Juan Williams pointedly said in his comments after the firing that he was the only black man on-air at NPR…. and not a reporter at that. Guest hosting on Fox, he also called himself a “loyal employee” of NPR, and implied the network was run by a “far-left mob.” (If so, I didn’t meet any in my four years at NPR. It’s run by a Beltway cohort, perhaps, but not “far-left.”) Do I think NPR fired him because he is black? No. Do I think NPR kept Williams on for years, as the relationship degraded, because he is a black man? Absolutely. Williams’ presence on air was a fig-leaf for much broader and deeper diversity problems at the network. NPR needs to hire more black men in house on staff as part of adding diverse staff across many ethnicities and races. It also needs, broadly, a diversity upgrade that doesn’t just focus on numbers, but on protocols for internal communication. Among the revelations in this incident is that the Vice President of News fired Williams by phone without giving him the opportunity to come into the office and discuss it.

After I was let go from hosting an African-American issues show at NPR, I walked away relatively quietly, though with a series of questions about how power was allocated and shared at the network, and whether diversity truly mattered to management. Although the focus right now is on whether NPR should be defunded (God no!), I would like to see a little more light shine on how NPR deals with diversity. It has a new diversity czar, Keith Woods, and I hope he is empowered to look at the issue broadly and respected by management.

This country needs NPR, now more than ever. But it needs an NPR and media, broadly, that are adventurous rather than expedient when it comes to reporting on a divided America, and cultivating the most diverse staff, and audience.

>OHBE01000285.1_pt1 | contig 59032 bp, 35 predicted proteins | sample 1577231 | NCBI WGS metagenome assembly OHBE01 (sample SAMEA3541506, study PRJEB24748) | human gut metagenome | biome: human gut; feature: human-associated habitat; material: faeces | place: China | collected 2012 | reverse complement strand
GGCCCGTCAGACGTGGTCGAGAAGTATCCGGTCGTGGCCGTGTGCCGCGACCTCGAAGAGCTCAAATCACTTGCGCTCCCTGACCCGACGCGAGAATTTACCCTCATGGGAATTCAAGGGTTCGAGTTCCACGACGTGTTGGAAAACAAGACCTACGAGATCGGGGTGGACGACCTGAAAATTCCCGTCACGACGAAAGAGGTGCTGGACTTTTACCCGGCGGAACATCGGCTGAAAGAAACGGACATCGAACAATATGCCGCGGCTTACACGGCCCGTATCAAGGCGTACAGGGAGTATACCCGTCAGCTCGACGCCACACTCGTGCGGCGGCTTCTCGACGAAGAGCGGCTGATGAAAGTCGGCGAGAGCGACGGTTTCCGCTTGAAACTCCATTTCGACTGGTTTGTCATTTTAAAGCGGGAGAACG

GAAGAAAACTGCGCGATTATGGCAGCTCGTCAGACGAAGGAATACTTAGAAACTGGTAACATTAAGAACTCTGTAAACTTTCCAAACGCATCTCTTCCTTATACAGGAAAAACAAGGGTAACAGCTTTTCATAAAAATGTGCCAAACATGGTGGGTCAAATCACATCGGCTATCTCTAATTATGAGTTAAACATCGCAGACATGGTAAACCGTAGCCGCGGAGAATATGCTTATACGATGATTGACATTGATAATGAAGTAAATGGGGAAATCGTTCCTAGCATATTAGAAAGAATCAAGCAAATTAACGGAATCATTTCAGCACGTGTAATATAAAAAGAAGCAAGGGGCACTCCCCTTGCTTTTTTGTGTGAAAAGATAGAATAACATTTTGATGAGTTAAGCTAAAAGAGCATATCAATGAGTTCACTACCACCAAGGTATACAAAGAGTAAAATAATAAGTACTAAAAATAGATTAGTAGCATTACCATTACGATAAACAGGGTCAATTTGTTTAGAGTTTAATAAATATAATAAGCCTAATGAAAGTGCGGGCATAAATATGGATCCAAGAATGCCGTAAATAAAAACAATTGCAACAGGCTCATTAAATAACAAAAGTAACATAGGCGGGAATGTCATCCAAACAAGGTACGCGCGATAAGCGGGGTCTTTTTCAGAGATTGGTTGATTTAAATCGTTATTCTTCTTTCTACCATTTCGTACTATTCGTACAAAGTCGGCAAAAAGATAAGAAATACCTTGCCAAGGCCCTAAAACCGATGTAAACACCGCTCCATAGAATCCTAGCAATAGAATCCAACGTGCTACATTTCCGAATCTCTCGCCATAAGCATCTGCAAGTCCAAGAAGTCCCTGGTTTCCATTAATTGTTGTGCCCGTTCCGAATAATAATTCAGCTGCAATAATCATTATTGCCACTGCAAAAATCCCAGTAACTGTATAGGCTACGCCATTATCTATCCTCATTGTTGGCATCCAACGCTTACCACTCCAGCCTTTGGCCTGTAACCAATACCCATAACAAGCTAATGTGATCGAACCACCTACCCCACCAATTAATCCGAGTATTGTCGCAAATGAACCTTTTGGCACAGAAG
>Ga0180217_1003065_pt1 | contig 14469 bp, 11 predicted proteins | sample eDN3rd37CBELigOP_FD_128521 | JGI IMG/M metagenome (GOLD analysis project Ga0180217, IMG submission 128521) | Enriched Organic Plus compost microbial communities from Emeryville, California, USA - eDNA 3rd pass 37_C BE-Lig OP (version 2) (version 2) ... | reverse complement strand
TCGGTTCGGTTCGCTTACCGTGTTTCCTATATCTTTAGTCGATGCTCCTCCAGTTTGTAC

"Tell Me More" isn't heard on either of the two stations carrying NPR programming in Columbus.

To which I must add,  NPR is sorely lacking in both a diverse staff and audience.

Chideya does a excellent job of pointing out how  NPR’s real problem is a general cluelessness or shoulder-shrugging disinterest in promoting color-blind programming.  Of course, Sarah Palin, Jim DeMint, Bill O’ Reilly and all the other right-winger blabbermouths don’t give a damn about NPR’s pathetic lack of ethnic diversity.  They’re just grateful for an opportunity to talk up the idea of defunding NPR.

I listen to NPR, but  have not scratched my name on a check to support my local public radio station and I have no intention to.  In part.  because I’m still ticked  over how NPR whacked News & Notes and  plus, WOSU, the local affiliate doesn’t carry Tell Me Morehosted by Michelle Martin.  They do carry “Car Talk” and every Saturday night turn over their air to “The Bluegrass Ramble” but neither one of those shows quite fill my wish for programming with a specific appeal to African-Americans.

Amy Alexander, a former News &Notes commentator and an editor and producer with Tell Me More in 2007,  responded to my plea to Chideya saying,  “The local stations are managed by folks who can be, shall we say, reluctant to alter their mix of local & NPR-produced shows…..most especially if the NPR produced shows have a decidedly brown or young theme. So the local station GM is not required to take any new programming made at HQ in DC, or anywhere else, they are “encouraged” to schedule shows like N&N and TMM but I do not know the extent of any arm twisting that takes place. Thus, N&N died on the vine and TMM does not air in several key markets. You say you “like NPR,” but don’t love it. You represent part of the demo the network needs to grow — and fast– yet they can’t undo the internal cultural and systemic stuff that limits their ability to move the needle consistently and w innovation. TMM is a fantastic program but I do fret a bit about its future….”